Assessment of a large panel of candidate biomarkers of ageing in the Newcastle 85+ study

  1. Lookup NU author(s)
  2. Dr Carmen Martin-Ruiz
  3. Professor Carol Jagger
  4. Dr Andrew Kingston
  5. Dr Joanna Collerton
  6. Professor Mike Catt
  7. karen Davies
  8. Dr Michael Dunn
  9. Dr Catharien Hilkens
  10. Professor Bernard Keavney
  11. Professor Simon Pearce
  12. Wendy den Elzen
  13. David Talbot
  14. Laura Wiley
  15. Professor John Bond
  16. Professor John Mathers
  17. Professor Martin Eccles
  18. Professor Louise Robinson
  19. Emeritus Professor Oliver James
  20. Emeritus Professor Thomas Kirkwood
  21. Professor Thomas von Zglinicki
Author(s)Martin Ruiz C, Jagger C, Kingston A, Collerton J, Catt M, Davies K, Dunn M, Hilkens C, Keavney B, Pearce S, den Elzen W, Talbot D, Wiley L, Bond J, Mathers J, Eccles M, Robinson L, James O, Kirkwood T, von Zglinicki T
Publication type Article
JournalMechanisms of Ageing and Development
ISSN (print)0047-6374
ISSN (electronic)1872-6216
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Sensitive and specific biomarkers of ageing are needed to evaluate interventions to extend health span. However, there is growing evidence that information provided by candidate biomarkers may change with age itself. Little is yet known about the value of candidate biomarkers in those over 85 years, currently the fastest growing population sub-group in many countries. This study assessed a large panel of candidate biomarkers in a cohort of 85 years old by studying comparative associations with health status. Using a cross-sectional sample of 852 individuals aged 85, we performed uni- and multi-variable analyses of associations between 74 candidate biomarkers and 4 health-status measures: viz. multi-morbidity, cognitive impairment, disability and proximity to death as measured by mortality within 1.5 years. We defined as most informative any measures that were significantly associated with at least two of the health-status measures in multivariable analyses in this age group. 10 out of 74 tested candidates fulfilled this criterion, while several proposed biomarkers of ageing, notably inflammation and immune risk markers and telomere length, did not. As future data accrues on health outcomes within the cohort, it will become possible also to evaluate the predictive value of these and others of the candidate biomarkers.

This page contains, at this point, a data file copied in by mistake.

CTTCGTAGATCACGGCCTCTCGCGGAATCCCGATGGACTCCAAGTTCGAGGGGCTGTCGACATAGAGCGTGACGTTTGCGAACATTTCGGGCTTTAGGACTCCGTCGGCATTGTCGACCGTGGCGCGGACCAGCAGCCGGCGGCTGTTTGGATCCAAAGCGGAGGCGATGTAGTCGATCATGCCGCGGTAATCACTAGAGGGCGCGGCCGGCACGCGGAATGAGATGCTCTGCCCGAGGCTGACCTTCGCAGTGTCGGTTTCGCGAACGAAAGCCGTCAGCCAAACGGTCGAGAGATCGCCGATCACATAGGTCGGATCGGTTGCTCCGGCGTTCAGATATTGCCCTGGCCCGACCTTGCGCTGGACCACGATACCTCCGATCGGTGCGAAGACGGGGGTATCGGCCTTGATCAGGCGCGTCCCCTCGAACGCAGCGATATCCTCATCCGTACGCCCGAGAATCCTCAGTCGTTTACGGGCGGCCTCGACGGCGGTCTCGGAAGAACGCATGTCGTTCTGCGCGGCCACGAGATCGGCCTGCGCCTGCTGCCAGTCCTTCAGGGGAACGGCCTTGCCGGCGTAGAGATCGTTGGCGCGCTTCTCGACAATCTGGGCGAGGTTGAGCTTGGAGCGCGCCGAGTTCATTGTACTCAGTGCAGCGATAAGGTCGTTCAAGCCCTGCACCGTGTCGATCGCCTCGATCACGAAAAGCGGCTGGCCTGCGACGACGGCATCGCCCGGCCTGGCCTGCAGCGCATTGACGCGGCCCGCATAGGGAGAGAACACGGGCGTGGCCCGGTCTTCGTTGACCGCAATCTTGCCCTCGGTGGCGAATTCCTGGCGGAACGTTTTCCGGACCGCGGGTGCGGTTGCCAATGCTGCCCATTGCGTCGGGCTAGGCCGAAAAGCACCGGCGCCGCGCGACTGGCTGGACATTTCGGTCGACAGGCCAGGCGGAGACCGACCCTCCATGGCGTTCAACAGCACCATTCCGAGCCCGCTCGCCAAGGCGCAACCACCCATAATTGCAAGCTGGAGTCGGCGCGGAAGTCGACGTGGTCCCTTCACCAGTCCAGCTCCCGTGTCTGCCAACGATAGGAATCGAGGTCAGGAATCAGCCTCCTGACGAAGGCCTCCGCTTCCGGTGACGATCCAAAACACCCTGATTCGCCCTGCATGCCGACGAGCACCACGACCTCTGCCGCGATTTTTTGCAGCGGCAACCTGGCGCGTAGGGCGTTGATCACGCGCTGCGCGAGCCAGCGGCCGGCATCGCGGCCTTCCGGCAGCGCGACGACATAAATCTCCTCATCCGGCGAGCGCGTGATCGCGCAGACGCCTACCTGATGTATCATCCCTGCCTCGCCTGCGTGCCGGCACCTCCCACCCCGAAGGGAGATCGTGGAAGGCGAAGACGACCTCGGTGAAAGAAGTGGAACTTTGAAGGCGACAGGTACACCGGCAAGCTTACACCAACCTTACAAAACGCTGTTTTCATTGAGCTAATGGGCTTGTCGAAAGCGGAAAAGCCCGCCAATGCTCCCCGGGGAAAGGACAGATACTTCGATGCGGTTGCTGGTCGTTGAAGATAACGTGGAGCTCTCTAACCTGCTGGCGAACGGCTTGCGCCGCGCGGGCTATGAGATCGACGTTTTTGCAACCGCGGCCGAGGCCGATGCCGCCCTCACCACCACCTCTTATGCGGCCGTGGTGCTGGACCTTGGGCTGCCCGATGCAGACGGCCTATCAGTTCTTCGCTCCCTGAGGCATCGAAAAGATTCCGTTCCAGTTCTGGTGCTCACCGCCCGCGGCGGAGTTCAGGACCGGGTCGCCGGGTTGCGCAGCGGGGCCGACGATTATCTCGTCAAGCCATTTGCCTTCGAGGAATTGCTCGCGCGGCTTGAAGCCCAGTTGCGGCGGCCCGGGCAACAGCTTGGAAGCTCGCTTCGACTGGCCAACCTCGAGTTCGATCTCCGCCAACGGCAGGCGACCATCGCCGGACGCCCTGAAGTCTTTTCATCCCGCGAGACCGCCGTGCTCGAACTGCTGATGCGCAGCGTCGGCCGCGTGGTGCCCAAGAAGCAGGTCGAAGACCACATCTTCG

PublisherElsevier Ireland Ltd
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